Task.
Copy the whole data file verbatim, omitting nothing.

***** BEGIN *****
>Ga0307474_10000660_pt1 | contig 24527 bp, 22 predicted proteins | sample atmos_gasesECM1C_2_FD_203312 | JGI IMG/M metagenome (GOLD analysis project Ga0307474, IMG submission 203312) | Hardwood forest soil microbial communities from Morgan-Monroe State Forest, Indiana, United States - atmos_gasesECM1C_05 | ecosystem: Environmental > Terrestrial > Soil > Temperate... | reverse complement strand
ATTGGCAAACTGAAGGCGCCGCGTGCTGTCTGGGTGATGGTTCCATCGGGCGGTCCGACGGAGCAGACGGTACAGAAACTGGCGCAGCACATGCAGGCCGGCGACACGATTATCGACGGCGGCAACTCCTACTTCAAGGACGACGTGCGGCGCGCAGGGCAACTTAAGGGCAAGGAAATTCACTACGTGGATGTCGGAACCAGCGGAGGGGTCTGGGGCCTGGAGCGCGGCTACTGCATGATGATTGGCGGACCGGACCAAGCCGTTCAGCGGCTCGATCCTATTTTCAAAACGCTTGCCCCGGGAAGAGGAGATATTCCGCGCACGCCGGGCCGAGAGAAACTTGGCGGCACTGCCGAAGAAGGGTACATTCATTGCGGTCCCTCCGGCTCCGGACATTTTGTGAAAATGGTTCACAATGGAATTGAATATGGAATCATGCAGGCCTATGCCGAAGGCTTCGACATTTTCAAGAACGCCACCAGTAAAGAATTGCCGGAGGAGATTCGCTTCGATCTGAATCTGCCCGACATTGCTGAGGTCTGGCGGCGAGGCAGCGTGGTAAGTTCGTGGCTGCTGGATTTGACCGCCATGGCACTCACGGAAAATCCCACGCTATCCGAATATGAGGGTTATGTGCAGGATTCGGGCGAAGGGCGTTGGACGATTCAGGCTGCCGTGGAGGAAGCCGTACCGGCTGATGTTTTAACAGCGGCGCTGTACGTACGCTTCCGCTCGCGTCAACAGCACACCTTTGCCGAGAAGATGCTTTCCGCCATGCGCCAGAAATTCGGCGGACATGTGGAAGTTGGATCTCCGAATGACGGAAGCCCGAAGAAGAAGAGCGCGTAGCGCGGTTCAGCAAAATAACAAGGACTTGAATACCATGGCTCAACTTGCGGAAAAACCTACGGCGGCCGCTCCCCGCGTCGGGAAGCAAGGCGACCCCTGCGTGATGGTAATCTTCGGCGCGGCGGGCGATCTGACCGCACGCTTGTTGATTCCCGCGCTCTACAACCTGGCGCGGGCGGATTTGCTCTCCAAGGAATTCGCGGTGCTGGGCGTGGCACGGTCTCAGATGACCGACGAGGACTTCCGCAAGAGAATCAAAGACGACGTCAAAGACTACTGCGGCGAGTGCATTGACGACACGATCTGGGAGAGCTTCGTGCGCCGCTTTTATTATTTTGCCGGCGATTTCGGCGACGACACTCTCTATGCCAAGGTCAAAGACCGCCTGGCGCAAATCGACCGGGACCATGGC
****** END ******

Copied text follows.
>Ga0307474_10000660_pt1 | contig 24527 bp, 22 predicted proteins | sample atmos_gasesECM1C_2_FD_203312 | JGI IMG/M metagenome (GOLD analysis project Ga0307474, IMG submission 203312) | Hardwood forest soil microbial communities from Morgan-Monroe State Forest, Indiana, United States - atmos_gasesECM1C_05 | ecosystem: Environmental > Terrestrial > Soil > Temperate... | reverse complement strand
ATTGGCAAACTGAAGGCGCCGCGTGCTGTCTGGGTGATGGTTCCATCGGGCGGTCCGACGGAGCAGACGGTACAGAAACTGGCGCAGCACATGCAGGCCGGCGACACGATTATCGACGGCGGCAACTCCTACTTCAAGGACGACGTGCGGCGCGCAGGGCAACTTAAGGGCAAGGAAATTCACTACGTGGATGTCGGAACCAGCGGAGGGGTCTGGGGCCTGGAGCGCGGCTACTGCATGATGATTGGCGGACCGGACCAAGCCGTTCAGCGGCTCGATCCTATTTTCAAAACGCTTGCCCCGGGAAGAGGAGATATTCCGCGCACGCCGGGCCGAGAGAAACTTGGCGGCACTGCCGAAGAAGGGTACATTCATTGCGGTCCCTCCGGCTCCGGACATTTTGTGAAAATGGTTCACAATGGAATTGAATATGGAATCATGCAGGCCTATGCCGAAGGCTTCGACATTTTCAAGAACGCCACCAGTAAAGAATTGCCGGAGGAGATTCGCTTCGATCTGAATCTGCCCGACATTGCTGAGGTCTGGCGGCGAGGCAGCGTGGTAAGTTCGTGGCTGCTGGATTTGACCGCCATGGCACTCACGGAAAATCCCACGCTATCCGAATATGAGGGTTATGTGCAGGATTCGGGCGAAGGGCGTTGGACGATTCAGGCTGCCGTGGAGGAAGCCGTACCGGCTGATGTTTTAACAGCGGCGCTGTACGTACGCTTCCGCTCGCGTCAACAGCACACCTTTGCCGAGAAGATGCTTTCCGCCATGCGCCAGAAATTCGGCGGACATGTGGAAGTTGGATCTCCGAATGACGGAAGCCCGAAGAAGAAGAGCGCGTAGCGCGGTTCAGCAAAATAACAAGGACTTGAATACCATGGCTCAACTTGCGGAAAAACCTACGGCGGCCGCTCCCCGCGTCGGGAAGCAAGGCGACCCCTGCGTGATGGTAATCTTCGGCGCGGCGGGCGATCTGACCGCACGCTTGTTGATTCCCGCGCTCTACAACCTGGCGCGGGCGGATTTGCTCTCCAAGGAATTCGCGGTGCTGGGCGTGGCACGGTCTCAGATGACCGACGAGGACTTCCGCAAGAGAATCAAAGACGACGTCAAAGACTACTGCGGCGAGTGCATTGACGACACGATCTGGGAGAGCTTCGTGCGCCGCTTTTATTATTTTGCCGGCGATTTCGGCGACGACACTCTCTATGCCAAGGTCAAAGACCGCCTGGCGCAAATCGACCGGGACCATGGC